Second-hand markets can present a tangible solution to support the reuse of consumer goods. Second-hand markets can provide a physical location to collect and offer consumer goods that are repaired, repurposed, reused. Consumer goods can range from furniture, to electronics, to clothing, and other consumer goods. Second-hand markets can even go as far as becoming a fully circular shopping centre, offering access to all different types of consumer goods. What is more, second-hand markets and supporting repair activities can be connected throughout a city to form a network to enable access to such goods and services throughout the entirety of a city.
Local governments can support the development of circular centres by providing both financial and in-kind support, and zoning particular areas for experimentation, repair and resale. They can also play a key role in connecting existing activities throughout the city, for example using digital platforms. Furthermore, local governments can play a key role in promoting reuse and repair activities throughout the city—reducing marketing costs for the businesses themselves and raising awareness for residents. Local governments may also stimulate skills development and make training available to repair and reuse organisations.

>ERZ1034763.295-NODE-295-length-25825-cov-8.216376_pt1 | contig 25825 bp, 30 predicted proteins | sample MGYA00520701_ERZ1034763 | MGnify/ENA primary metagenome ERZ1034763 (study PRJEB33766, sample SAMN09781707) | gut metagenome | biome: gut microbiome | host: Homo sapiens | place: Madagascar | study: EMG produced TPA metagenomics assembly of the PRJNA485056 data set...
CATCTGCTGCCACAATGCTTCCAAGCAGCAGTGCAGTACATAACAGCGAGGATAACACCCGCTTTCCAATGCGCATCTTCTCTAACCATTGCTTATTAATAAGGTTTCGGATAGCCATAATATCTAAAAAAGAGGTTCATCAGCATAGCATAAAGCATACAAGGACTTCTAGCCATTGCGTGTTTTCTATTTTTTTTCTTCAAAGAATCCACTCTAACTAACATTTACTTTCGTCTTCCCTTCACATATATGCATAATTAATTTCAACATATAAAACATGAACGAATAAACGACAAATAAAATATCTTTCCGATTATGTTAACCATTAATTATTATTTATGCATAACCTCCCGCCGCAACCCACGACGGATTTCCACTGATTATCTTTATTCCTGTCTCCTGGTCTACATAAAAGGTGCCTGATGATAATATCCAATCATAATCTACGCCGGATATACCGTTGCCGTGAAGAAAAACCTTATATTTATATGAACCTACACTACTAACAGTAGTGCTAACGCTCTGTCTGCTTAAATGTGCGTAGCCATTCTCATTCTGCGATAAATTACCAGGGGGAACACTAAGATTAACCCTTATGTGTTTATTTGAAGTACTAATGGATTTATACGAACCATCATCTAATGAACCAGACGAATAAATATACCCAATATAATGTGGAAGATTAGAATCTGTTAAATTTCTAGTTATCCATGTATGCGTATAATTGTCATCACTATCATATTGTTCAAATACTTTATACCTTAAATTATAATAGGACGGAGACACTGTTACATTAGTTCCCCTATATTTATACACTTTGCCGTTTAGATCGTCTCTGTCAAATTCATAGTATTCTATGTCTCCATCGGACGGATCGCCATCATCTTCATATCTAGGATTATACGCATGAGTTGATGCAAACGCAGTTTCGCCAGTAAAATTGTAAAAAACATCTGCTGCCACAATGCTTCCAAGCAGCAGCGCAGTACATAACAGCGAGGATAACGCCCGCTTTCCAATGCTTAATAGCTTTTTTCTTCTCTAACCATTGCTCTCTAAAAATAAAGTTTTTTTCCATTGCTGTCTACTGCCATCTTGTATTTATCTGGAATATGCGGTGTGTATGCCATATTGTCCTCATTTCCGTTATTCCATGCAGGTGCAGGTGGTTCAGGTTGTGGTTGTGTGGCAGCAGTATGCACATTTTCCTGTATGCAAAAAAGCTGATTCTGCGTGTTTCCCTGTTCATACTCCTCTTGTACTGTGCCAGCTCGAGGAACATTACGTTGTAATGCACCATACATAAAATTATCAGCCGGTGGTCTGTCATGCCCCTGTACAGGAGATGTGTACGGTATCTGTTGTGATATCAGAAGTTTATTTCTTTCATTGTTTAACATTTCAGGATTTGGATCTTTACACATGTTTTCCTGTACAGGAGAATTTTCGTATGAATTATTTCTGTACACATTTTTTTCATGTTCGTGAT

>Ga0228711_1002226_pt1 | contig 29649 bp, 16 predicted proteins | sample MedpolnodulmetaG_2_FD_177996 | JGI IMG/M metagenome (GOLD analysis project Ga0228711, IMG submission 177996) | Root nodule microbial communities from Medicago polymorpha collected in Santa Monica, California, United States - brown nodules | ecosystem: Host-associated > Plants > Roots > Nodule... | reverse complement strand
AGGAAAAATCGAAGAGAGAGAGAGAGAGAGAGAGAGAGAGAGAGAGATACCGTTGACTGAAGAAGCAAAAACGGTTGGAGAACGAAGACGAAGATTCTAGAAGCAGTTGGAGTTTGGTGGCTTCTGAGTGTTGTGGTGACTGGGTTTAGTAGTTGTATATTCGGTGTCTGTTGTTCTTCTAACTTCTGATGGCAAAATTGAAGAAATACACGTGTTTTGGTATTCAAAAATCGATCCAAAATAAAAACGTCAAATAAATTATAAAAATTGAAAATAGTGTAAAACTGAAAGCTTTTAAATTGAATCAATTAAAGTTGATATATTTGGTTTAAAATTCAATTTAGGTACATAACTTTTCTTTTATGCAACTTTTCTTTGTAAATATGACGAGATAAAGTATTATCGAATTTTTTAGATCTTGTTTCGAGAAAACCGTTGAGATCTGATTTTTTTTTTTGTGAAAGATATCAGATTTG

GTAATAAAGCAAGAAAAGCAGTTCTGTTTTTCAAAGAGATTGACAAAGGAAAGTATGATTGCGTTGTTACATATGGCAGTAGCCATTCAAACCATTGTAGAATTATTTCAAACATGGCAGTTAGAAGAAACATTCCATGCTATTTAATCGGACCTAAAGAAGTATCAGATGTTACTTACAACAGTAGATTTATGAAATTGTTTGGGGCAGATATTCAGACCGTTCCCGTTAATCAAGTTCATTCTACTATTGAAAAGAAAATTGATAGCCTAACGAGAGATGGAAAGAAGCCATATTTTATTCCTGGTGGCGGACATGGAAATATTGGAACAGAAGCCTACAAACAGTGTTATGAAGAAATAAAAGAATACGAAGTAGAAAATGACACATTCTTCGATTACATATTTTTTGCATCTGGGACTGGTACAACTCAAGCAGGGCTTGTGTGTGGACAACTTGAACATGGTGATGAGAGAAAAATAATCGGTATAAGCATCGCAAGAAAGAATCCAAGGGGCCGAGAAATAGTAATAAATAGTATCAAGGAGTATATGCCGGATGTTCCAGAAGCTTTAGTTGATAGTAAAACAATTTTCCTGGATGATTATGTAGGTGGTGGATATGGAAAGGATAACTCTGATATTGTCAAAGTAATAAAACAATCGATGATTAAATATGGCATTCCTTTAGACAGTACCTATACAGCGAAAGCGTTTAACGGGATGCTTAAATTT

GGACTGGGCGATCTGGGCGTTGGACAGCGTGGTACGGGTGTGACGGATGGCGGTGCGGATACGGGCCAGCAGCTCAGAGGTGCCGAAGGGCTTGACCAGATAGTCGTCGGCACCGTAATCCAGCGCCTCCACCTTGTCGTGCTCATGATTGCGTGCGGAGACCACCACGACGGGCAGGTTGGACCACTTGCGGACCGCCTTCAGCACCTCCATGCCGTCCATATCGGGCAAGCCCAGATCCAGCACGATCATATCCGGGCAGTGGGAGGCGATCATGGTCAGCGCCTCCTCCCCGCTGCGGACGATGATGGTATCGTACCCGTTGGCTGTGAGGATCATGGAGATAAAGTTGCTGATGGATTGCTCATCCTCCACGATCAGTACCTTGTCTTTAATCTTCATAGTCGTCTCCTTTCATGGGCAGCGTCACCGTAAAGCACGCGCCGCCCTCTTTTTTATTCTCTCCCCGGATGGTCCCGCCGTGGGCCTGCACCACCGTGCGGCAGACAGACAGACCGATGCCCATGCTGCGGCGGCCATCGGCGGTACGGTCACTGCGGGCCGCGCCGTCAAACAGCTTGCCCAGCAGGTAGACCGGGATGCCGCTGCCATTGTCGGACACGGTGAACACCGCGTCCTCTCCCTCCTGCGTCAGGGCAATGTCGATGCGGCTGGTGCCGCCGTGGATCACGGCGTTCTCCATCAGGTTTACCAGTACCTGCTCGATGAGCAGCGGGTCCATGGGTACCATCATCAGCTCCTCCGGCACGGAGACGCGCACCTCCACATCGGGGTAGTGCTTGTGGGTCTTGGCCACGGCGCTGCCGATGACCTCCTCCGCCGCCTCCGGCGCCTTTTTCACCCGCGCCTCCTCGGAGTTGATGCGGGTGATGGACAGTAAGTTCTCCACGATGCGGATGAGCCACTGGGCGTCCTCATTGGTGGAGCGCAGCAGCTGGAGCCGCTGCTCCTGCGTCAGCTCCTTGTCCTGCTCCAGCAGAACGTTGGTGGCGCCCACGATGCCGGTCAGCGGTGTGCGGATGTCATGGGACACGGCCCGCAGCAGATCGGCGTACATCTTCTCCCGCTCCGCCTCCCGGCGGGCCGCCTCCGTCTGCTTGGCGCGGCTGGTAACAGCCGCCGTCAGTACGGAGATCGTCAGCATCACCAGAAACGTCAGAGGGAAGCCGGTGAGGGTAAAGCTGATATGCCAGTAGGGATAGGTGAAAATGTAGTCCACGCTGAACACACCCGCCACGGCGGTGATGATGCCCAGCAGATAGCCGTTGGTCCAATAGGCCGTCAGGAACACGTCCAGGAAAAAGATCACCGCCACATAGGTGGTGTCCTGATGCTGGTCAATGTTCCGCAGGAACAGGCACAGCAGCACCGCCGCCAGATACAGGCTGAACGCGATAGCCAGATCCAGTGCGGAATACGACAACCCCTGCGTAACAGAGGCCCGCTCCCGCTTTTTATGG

👕📱 Promote repair initiatives for consumer goods
Recent years have witnessed a shrinking of the lifespans of consumer goods, following trends in fast-fashion and planned obsolescence in consumer electronics. These patterns of unsustainable consumption lead to many consumer goods being thrown away after only a small amount of time.
Repair initiatives can present a tangible solution to support the repair of consumer goods. Repair initiatives, such as repair hubs, provide a physical location with tools to allow people to repair their goods, as well as experts to help in the repair process. Consumer goods can range from furniture, to electronics, to clothing, and other consumer goods. Repair initiatives can be connected throughout a city to form a network to enable access to a wide range of goods and services.